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Psychometrics of the SCL-90-R and Development and Testing of Brief Versions SCL-45 and SCL-9 in Infertile Couples

Martínez-Pampliega, Ana; Herrero-Fernández, David; Martín, Sagrario; Cormenzana, Susana

doi: 10.1097/NNR.0000000000000363
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Background Although infertile couples are mentally healthy, dealing with infertility and assisted reproductive technology (ART) treatment is usually associated with psychological distress. It would therefore be useful to have short, multidimensional instruments to be able to identify people who present more intense emotional reactions and follow up their emotional distress throughout the ART.

Objectives The goals of the study were to analyze the psychometric adequacy of the original 90-item version of the Symptom Checklist (SCL-90) in a sample of Spanish women and their partners undergoing ART, as well as to develop and analyze two brief versions of the SCL-90, given the absence of adequate short versions for this population.

Methods A cross-sectional design for patients and their partners in the process of ART through in vitro fertilization was used. The two brief scales were obtained, which took into account the levels of variance explained by the items and confirmatory factor analysis.

Results Two brief instruments were developed. The first, with 45 items (SCL-45-I Infertility), includes nine subdimensions: Somatization, Interpersonal Sensitivity, Obsessive-Compulsive Disorder, Depression, Anxiety, Hostility, Paranoid Ideation, Phobic Anxiety, and Psychoticism. The second instrument contains nine items (SCL-9-I or Global Severity Index [GSI]), one item for each dimension. Both instruments were psychometrically adequate (SCL-45-I: χ2/df = 7.24, RMSEA = .057, 95% CI [.056, .059], CFI = .97, NNFI = .97, SRMR = .049; SCL-9-I: χ2/df = 9.66, RMSEA = .068, 95% CI [.061, .076], CFI = .97, NNFI = .96, SRMR = .035). Measurement invariance analysis by gender was conducted, and the instruments were shown to be suitable for both men and women.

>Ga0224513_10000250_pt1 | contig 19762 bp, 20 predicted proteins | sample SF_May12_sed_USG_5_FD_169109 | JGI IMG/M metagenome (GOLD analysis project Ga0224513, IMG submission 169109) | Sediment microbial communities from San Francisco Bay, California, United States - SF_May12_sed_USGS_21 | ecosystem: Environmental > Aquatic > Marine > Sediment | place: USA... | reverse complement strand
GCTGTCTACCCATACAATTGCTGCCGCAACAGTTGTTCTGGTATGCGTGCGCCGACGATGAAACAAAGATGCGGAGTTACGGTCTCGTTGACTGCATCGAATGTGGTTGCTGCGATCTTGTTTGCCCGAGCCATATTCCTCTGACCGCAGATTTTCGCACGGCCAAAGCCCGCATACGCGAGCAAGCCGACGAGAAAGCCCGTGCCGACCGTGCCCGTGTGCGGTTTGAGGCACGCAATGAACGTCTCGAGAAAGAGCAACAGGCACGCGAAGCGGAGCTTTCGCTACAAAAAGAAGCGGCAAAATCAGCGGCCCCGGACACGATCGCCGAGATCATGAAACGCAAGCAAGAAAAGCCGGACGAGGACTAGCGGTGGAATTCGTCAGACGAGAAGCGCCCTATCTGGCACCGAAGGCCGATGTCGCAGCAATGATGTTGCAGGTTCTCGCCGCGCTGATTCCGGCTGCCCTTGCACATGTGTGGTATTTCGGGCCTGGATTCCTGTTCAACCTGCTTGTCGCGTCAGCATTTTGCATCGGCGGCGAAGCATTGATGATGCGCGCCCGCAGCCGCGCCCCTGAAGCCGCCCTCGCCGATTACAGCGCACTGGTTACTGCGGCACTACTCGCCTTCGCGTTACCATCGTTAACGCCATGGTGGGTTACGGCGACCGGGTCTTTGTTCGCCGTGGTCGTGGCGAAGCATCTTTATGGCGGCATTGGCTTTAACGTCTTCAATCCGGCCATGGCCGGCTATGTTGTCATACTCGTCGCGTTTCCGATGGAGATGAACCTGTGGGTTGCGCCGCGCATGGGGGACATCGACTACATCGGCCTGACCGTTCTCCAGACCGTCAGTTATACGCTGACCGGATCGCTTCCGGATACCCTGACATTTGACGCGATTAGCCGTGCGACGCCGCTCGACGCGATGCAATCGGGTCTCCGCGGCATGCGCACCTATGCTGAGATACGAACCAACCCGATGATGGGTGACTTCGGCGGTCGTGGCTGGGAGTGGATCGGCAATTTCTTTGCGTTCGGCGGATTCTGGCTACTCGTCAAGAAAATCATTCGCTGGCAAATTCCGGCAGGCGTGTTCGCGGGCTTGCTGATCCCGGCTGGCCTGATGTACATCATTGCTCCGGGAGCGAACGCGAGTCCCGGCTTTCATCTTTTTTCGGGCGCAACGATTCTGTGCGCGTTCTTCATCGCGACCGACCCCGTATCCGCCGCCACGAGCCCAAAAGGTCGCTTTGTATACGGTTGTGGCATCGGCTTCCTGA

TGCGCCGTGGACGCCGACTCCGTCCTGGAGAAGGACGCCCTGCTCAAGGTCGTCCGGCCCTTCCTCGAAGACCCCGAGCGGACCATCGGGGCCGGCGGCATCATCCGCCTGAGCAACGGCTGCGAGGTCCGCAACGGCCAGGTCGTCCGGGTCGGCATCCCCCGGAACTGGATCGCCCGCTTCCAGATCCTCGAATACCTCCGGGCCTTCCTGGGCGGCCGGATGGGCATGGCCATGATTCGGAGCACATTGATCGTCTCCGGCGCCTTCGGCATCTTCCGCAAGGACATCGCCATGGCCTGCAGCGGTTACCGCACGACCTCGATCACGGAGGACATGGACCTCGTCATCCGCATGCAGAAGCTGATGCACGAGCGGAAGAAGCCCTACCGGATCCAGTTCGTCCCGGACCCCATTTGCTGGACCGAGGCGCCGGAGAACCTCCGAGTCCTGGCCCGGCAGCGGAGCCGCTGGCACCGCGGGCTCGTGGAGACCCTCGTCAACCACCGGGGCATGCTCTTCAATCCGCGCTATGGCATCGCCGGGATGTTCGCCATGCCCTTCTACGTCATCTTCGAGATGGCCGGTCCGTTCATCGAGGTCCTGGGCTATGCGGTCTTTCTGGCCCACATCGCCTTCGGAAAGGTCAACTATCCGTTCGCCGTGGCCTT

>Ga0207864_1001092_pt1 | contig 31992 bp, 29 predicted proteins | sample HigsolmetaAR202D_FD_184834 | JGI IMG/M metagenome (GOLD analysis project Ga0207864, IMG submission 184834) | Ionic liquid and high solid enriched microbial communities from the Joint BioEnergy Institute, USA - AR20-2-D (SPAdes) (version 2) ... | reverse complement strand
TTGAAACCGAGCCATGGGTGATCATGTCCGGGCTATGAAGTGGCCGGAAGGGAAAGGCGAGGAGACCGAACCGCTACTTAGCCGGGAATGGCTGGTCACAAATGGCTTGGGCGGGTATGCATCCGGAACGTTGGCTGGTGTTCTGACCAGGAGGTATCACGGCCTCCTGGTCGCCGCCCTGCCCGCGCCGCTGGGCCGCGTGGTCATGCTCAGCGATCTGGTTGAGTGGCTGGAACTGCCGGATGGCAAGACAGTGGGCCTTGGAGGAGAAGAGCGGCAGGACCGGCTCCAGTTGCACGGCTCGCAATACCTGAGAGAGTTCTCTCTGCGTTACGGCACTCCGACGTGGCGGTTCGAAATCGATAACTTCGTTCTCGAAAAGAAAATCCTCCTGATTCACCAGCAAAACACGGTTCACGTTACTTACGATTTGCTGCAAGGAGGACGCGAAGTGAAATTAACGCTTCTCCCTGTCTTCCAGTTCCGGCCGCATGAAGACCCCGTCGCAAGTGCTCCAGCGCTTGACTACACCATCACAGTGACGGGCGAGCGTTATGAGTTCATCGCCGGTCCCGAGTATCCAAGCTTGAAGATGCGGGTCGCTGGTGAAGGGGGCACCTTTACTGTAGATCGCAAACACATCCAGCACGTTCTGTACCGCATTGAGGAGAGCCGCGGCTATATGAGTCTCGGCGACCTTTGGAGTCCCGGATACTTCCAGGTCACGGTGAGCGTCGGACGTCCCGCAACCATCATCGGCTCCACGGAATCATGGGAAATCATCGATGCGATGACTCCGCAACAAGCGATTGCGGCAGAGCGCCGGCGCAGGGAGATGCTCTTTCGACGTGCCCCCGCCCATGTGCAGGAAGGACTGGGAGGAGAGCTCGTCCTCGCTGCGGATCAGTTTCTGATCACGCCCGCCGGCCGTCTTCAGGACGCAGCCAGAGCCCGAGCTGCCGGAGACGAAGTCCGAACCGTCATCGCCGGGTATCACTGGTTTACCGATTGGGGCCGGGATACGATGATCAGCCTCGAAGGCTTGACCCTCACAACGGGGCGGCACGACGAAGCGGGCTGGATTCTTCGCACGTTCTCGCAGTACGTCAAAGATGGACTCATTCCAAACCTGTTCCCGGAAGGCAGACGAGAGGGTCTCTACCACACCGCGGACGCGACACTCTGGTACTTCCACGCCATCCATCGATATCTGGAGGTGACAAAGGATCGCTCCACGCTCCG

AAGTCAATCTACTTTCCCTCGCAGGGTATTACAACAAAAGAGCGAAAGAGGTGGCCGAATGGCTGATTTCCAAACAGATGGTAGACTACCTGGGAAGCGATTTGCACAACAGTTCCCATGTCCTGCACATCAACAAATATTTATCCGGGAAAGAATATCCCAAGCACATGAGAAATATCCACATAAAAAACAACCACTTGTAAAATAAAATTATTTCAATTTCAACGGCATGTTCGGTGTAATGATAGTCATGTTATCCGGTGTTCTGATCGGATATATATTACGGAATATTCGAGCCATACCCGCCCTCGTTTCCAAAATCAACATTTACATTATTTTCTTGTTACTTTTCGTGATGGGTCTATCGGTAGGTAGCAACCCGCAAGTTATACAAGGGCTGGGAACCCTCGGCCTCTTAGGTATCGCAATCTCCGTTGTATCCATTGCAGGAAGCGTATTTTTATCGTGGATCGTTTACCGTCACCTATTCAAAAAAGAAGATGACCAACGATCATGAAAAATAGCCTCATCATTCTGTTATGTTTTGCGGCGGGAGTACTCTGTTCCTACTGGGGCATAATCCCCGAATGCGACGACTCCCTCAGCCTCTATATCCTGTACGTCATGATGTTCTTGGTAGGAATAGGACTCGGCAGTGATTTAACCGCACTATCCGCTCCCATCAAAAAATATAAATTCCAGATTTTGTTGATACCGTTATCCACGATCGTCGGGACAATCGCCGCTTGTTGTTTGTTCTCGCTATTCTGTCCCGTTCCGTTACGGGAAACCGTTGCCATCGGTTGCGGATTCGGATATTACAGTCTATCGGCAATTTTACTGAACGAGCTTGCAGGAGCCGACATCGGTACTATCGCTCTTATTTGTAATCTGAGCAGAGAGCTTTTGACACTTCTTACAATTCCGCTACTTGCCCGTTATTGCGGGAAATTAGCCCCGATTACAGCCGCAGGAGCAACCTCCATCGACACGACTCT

Discussion The suitability of the SCL-90-R for use in ART was verified, and two valid instruments—useful and easy to use for nurses, psychologists, and other care providers—were developed.

Ana Martínez-Pampliega, PhD, is Professor, School of Psychology and Education, University of Deusto, Bilbao, Spain.

David Herrero-Fernández, PhD, is Associate Professor, School of Health Sciences, Universidad Europea del Atlántico, Santander, Spain. At the time this research was completed, David was Post-Doctoral Researcher at Deusto Family Psych Research Team, School of Psychology and Education, University of Deusto.

Sagrario Martin, PhD, is Psychotherapist, Arratia Psychological Center, Igorre, Spain. At time this research was completed, she was psychotherapist at QuirónSalud Bilbao Assisted Reproduction Center, Bilbao, Spain.

Susana Cormenzana, PhD, is Associate Professor, School of Psychology and Education, University of Deusto, Bilbao, Spain.

Accepted for publication October 19, 2018.

The study was the result of the collaboration between Quirónsalud Bilbao Assisted Reproduction Center and the School of Psychology and Education of the University of Deusto. The research received no specific grant from any funding agency of the public, commercial, or not-for-profit sectors.

Ethical Conduct of Research: All procedures contributing to this work complied with the original declaration of Helsinki (Ethical Approval ETK-8/13-14).

The authors have no conflicts of interest to report.

Corresponding author: Ana Martínez-Pampliega, PhD, Faculty of Psychologist and Education, University of Deusto, Avd. Universidades, 24, 48007 Bilbao, Spain (e-mail: martinez.pampliega@deusto.es).

Online date: April 2, 2019

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